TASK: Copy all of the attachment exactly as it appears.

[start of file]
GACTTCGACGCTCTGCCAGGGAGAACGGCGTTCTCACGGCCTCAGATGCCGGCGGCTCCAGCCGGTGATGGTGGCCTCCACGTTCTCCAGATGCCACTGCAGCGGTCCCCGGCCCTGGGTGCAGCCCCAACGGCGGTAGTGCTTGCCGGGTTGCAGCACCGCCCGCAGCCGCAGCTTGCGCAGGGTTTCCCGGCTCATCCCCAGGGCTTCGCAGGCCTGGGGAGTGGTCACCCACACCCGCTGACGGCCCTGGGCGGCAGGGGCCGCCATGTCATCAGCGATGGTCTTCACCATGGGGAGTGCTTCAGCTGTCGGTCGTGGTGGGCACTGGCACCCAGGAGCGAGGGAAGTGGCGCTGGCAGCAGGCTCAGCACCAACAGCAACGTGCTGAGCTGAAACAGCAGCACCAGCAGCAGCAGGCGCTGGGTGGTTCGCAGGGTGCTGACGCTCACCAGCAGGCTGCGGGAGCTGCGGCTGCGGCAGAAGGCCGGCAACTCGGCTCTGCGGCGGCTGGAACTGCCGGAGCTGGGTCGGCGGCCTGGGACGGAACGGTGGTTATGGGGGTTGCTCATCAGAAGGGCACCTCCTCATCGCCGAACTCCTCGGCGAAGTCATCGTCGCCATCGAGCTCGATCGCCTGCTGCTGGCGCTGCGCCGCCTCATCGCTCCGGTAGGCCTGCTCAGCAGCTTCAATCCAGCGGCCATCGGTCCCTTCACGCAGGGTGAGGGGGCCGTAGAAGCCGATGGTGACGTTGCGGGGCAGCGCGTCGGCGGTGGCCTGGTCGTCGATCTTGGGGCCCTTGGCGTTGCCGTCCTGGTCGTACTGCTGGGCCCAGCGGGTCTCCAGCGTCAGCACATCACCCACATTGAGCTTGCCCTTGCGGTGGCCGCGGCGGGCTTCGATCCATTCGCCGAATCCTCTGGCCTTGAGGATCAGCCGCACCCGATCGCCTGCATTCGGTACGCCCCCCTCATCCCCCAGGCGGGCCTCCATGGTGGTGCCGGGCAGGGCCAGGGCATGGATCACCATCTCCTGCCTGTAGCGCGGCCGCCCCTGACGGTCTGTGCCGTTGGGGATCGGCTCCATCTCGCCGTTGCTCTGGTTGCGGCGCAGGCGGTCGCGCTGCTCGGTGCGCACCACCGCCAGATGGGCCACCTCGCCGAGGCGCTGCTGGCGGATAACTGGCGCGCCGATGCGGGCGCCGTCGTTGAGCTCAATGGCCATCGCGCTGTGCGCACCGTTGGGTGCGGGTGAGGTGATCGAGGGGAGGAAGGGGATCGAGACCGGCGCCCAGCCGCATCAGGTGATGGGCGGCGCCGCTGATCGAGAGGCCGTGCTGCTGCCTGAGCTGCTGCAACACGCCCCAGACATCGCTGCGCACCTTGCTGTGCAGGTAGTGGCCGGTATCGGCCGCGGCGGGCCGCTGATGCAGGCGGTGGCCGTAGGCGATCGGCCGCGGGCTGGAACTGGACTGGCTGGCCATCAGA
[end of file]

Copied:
GACTTCGACGCTCTGCCAGGGAGAACGGCGTTCTCACGGCCTCAGATGCCGGCGGCTCCAGCCGGTGATGGTGGCCTCCACGTTCTCCAGATGCCACTGCAGCGGTCCCCGGCCCTGGGTGCAGCCCCAACGGCGGTAGTGCTTGCCGGGTTGCAGCACCGCCCGCAGCCGCAGCTTGCGCAGGGTTTCCCGGCTCATCCCCAGGGCTTCGCAGGCCTGGGGAGTGGTCACCCACACCCGCTGACGGCCCTGGGCGGCAGGGGCCGCCATGTCATCAGCGATGGTCTTCACCATGGGGAGTGCTTCAGCTGTCGGTCGTGGTGGGCACTGGCACCCAGGAGCGAGGGAAGTGGCGCTGGCAGCAGGCTCAGCACCAACAGCAACGTGCTGAGCTGAAACAGCAGCACCAGCAGCAGCAGGCGCTGGGTGGTTCGCAGGGTGCTGACGCTCACCAGCAGGCTGCGGGAGCTGCGGCTGCGGCAGAAGGCCGGCAACTCGGCTCTGCGGCGGCTGGAACTGCCGGAGCTGGGTCGGCGGCCTGGGACGGAACGGTGGTTATGGGGGTTGCTCATCAGAAGGGCACCTCCTCATCGCCGAACTCCTCGGCGAAGTCATCGTCGCCATCGAGCTCGATCGCCTGCTGCTGGCGCTGCGCCGCCTCATCGCTCCGGTAGGCCTGCTCAGCAGCTTCAATCCAGCGGCCATCGGTCCCTTCACGCAGGGTGAGGGGGCCGTAGAAGCCGATGGTGACGTTGCGGGGCAGCGCGTCGGCGGTGGCCTGGTCGTCGATCTTGGGGCCCTTGGCGTTGCCGTCCTGGTCGTACTGCTGGGCCCAGCGGGTCTCCAGCGTCAGCACATCACCCACATTGAGCTTGCCCTTGCGGTGGCCGCGGCGGGCTTCGATCCATTCGCCGAATCCTCTGGCCTTGAGGATCAGCCGCACCCGATCGCCTGCATTCGGTACGCCCCCCTCATCCCCCAGGCGGGCCTCCATGGTGGTGCCGGGCAGGGCCAGGGCATGGATCACCATCTCCTGCCTGTAGCGCGGCCGCCCCTGACGGTCTGTGCCGTTGGGGATCGGCTCCATCTCGCCGTTGCTCTGGTTGCGGCGCAGGCGGTCGCGCTGCTCGGTGCGCACCACCGCCAGATGGGCCACCTCGCCGAGGCGCTGCTGGCGGATAACTGGCGCGCCGATGCGGGCGCCGTCGTTGAGCTCAATGGCCATCGCGCTGTGCGCACCGTTGGGTGCGGGTGAGGTGATCGAGGGGAGGAAGGGGATCGAGACCGGCGCCCAGCCGCATCAGGTGATGGGCGGCGCCGCTGATCGAGAGGCCGTGCTGCTGCCTGAGCTGCTGCAACACGCCCCAGACATCGCTGCGCACCTTGCTGTGCAGGTAGTGGCCGGTATCGGCCGCGGCGGGCCGCTGATGCAGGCGGTGGCCGTAGGCGATCGGCCGCGGGCTGGAACTGGACTGGCTGGCCATCAGA